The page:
Matthew Tayback, 85, first director of Md. Office on Aging

September 22, 2004|By Jacques Kelly | Jacques Kelly,SUN STAFF

Matthew L. Tayback, a biostatistician and public health advocate who was the first director of the state's Office on Aging, died of cancer Sunday at Greater Baltimore Medical Center's Gilchrist Center. The Homeland resident was 85.

During a long career in public health -- including jobs as deputy Baltimore health commissioner and assistant state health secretary -- Dr. Tayback was in the forefront on such issues as infant mortality, teen pregnancy and tobacco risks.

"He was a talented, extremely competent individual with a lot of experience and knowledge," said former Gov. Marvin Mandel, who named him in 1973 to head the Office on Aging, a sub-Cabinet post. "You could sit down, talk with him and work things out while discussing highly important issues."

Born in Tarrytown, N.Y., Dr. Tayback earned his undergraduate degree in mathematics from Harvard University and a master's in biostatistics from Columbia University. He then joined the Army and served in Europe during World War II.

During the Battle of the Bulge, he used his knowledge of math to calibrate distances for bombardments. He participated in the liberation of the Dachau concentration camp and was awarded the Bronze Star and French Croix de Guerre. He retired as a lieutenant colonel in the Army Reserves.

In 1949, he moved to Baltimore to earn his doctorate from what is now the Johns Hopkins Bloomberg School of Public Health.

He worked in the fields of international health, biostatistics and health policy and management. He was also on the faculty of the Hopkins School of Medicine. He served as deputy city health commissioner from 1954 until becoming an assistant state health secretary in 1969.

A 1963 article on Dr. Tayback in The Sun called him "the specialist who gives the city its annual checkup using a slide rule rather than a stethoscope."

Reviewing demographic and census data in the late 1950s, he predicted that Baltimore's population would age drastically as a result of younger families moving to the suburbs.

He also noted racial change in the city, pointing out in a 1959 Evening Sun article that African-American first-graders for the first time outnumbered their white counterparts in the public schools as a result of migration patterns from the South and from Middle Atlantic states.

In 1967, he oversaw the opening of a family planning clinic in Northwest Baltimore where birth-control pills were distributed -- with parental permission -- to sexually active teens.

Dr. Tayback became an advocate for seniors during a decade heading the Office on Aging.

"He was one of the first people to recognize the birth rate was dropping and the life expectancy was extending," said Dr. Pearl S. German, a colleague and professor emeritus at the Hopkins medical school.

"He was an astute, profound man. In all matters related to health and geriatrics, this man was the authority. He was such a humble and gentle man, and so very knowledgeable," said Samuel A. Culotta, former chairman of the city's Commission on Aging and Retirement Education.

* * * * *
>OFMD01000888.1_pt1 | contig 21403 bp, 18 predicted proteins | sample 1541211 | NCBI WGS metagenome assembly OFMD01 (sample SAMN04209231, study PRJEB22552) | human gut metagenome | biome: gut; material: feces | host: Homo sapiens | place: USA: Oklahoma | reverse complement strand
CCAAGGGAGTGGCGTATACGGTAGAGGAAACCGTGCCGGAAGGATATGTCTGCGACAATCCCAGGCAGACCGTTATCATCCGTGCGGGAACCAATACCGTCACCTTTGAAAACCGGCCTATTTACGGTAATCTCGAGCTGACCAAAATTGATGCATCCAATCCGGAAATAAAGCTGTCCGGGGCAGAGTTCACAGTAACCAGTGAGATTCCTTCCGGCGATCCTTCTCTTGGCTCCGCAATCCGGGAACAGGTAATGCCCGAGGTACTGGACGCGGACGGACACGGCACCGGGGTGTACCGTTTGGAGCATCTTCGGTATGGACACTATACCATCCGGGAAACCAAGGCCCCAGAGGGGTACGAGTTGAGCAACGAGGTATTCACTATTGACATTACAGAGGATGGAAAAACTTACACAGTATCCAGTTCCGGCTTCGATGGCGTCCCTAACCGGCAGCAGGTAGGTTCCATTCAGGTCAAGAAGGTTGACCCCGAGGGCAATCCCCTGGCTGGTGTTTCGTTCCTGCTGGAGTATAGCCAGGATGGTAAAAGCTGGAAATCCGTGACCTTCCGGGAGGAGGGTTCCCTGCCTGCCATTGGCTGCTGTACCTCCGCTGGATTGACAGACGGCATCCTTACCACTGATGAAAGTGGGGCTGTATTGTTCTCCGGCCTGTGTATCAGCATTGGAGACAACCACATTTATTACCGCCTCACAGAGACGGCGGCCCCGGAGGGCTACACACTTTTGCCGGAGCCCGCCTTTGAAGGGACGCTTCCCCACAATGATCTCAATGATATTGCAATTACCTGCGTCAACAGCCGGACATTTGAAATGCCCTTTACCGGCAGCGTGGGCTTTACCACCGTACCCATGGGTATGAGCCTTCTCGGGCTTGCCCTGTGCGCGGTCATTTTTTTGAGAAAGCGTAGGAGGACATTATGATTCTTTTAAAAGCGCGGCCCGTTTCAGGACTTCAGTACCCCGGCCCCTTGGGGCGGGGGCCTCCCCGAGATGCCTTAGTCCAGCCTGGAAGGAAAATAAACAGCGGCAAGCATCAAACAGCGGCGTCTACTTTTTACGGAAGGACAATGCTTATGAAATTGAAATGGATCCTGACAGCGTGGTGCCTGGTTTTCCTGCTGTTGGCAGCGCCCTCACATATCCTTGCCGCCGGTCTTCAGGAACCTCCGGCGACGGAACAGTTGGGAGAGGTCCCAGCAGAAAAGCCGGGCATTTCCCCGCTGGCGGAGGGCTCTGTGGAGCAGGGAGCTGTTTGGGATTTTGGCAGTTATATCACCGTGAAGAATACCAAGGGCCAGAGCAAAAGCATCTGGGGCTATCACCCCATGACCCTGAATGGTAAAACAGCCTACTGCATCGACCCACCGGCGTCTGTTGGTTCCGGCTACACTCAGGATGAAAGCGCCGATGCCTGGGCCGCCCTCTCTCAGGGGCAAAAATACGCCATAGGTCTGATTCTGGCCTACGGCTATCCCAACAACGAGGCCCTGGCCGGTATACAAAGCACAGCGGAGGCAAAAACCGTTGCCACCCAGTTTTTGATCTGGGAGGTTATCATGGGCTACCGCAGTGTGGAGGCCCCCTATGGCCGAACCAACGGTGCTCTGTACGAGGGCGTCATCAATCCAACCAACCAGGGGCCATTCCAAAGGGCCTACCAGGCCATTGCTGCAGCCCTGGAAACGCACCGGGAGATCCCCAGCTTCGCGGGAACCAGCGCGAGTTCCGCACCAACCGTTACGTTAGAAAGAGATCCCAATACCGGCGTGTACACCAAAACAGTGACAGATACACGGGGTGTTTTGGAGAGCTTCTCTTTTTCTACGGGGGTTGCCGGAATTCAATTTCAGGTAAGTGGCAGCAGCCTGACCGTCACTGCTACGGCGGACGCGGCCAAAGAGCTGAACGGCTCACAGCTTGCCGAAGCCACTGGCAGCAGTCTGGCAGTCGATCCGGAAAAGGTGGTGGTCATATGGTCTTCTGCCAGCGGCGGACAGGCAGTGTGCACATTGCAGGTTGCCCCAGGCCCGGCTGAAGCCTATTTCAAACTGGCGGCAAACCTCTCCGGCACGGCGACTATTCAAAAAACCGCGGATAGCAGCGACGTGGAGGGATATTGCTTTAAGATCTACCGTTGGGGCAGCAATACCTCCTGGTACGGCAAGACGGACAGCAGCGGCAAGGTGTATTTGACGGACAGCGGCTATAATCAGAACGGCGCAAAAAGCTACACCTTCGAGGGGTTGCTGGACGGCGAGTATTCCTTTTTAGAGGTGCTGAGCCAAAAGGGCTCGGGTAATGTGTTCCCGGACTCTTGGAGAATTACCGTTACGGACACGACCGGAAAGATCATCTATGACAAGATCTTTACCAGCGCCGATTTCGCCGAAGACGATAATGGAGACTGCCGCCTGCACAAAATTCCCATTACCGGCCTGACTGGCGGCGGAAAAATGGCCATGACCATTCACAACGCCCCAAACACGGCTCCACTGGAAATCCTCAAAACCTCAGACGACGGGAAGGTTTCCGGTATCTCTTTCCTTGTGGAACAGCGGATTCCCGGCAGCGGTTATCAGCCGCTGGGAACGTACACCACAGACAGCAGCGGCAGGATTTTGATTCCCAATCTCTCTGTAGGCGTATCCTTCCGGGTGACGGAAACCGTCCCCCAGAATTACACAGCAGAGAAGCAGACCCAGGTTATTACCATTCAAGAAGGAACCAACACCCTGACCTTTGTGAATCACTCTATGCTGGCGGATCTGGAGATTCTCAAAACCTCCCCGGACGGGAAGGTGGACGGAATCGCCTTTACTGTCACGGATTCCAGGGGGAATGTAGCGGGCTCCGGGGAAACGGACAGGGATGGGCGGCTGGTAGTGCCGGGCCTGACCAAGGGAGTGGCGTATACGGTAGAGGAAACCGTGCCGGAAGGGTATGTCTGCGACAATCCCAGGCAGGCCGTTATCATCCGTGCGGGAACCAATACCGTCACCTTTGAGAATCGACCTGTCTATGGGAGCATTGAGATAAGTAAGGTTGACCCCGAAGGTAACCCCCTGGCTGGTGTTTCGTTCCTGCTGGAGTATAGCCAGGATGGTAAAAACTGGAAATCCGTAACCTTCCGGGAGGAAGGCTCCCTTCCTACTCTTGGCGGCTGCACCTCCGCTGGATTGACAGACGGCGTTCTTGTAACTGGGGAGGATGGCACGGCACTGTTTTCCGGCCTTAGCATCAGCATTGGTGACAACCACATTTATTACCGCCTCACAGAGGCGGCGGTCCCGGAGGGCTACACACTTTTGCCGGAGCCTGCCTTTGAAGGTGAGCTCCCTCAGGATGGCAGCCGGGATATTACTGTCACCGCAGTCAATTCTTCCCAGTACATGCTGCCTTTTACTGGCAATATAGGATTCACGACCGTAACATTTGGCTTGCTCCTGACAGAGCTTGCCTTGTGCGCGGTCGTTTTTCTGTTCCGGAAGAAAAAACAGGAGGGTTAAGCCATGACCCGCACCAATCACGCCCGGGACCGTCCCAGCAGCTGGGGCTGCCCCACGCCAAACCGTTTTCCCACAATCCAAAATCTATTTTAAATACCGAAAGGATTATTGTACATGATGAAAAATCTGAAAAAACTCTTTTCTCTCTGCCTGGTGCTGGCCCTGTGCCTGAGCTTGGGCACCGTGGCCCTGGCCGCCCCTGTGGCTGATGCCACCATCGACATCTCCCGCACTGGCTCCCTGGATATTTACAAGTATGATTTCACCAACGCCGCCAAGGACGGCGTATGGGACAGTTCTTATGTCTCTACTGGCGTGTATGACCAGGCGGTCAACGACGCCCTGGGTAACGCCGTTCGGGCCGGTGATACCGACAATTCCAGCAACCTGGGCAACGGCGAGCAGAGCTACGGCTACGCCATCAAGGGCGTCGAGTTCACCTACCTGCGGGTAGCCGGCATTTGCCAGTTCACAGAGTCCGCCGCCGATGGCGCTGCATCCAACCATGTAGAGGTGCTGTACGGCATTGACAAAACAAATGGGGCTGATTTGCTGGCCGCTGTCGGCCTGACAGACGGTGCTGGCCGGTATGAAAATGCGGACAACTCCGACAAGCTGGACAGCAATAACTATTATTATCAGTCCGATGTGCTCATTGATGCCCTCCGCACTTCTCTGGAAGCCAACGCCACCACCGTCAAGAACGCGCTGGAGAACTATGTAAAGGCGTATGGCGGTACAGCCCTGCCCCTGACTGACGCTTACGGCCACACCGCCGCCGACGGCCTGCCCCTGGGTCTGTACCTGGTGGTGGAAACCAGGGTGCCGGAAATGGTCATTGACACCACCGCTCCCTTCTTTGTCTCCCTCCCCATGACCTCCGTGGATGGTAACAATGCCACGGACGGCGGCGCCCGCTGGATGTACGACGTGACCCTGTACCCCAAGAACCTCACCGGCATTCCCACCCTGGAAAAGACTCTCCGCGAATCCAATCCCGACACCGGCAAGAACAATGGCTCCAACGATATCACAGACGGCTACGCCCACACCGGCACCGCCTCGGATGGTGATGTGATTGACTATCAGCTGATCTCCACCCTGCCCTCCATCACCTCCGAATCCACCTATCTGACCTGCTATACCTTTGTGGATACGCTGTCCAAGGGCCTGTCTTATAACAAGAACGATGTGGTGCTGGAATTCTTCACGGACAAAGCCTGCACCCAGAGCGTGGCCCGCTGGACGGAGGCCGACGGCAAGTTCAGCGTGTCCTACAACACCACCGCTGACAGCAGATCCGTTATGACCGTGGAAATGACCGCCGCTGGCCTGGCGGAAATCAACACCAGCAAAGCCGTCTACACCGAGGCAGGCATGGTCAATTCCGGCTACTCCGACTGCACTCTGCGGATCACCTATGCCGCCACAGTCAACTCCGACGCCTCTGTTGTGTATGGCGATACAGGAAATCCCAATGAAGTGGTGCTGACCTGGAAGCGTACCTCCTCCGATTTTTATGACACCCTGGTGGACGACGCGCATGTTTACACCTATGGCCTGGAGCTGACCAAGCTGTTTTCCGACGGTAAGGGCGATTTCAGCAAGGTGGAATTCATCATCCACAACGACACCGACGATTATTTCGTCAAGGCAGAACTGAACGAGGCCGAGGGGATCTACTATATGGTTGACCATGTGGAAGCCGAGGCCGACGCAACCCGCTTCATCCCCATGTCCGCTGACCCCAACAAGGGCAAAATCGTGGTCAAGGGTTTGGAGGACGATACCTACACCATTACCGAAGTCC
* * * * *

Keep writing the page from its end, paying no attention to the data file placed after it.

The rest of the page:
Family members said Dr. Tayback worked worldwide to improve health in developing countries. In the early 1950s, he visited Africa to show villagers how to build wells for safe drinking water. He also worked on population planning and reduction of tuberculosis in India.

Through the 1970s and 1980s, he worked as a public health consultant in Pakistan, Ethiopia and Middle Eastern countries. He advised governments on how to improve health systems and teaching in medical schools.

At his death, he was working in Taiwan and Gaza, on the West Bank, where he was evaluating the nutritional status of Palestinians as a member of the Johns Hopkins Center for International Emergency, Disaster and Relief Studies.

In 1993, Dr. Tayback became the biostatistician at Johns Hopkins Bayview Medical Center's general clinical research center.

"He was a tremendous teacher," said the center's program director, Dr. Pamela Ouyang. "You could see the delight in the knowledge and importance of medicine in him."

On a 1999 visit to Baltimore, Queen Noor of Jordan recognized Dr. Tayback's contributions to health in her country.

Dr. Tayback was a member and elder of Govans Presbyterian Church, where he worked for the creation of Epiphany House, a senior citizen residence in Govans. He also worked for the creation of Stadium Place, an affordable senior housing community on the site of the old Memorial Stadium.

"He said to me, `Every church that has a Sunday school building for children should also provide services and housing for their seniors,'" said his pastor, the Rev. Jack Sharp.

"He practiced what he preached," said Dr. Tayback's daughter, Sheila T. Leatherman of Minneapolis, a public health professor at the University of North Carolina who also teaches at Cambridge University in England. "His philosophy was that each of us had a duty to make the world a better place. He was remarkable in the diversity of what he did."

The family will receive visitors from 5 p.m. to 7 p.m. today and tomorrow at the Mitchell-Wiedefeld Funeral Home, 6500 York Road, in Rodgers Forge. A private service was being planned with interment at Arlington National Cemetery.

Also surviving are his wife of 59 years, the former Anita Mary Moffat; two sons, Robert M. Tayback of Cockeysville and M. Gordon Tayback of Ruxton; a sister, Sally Fondeur of Plainfield, N.J.; and four grandchildren.

Baltimore Sun Articles
|
|
|
Please note the green-lined linked article text has been applied commercially without any involvement from our newsroom editors, reporters or any other editorial staff.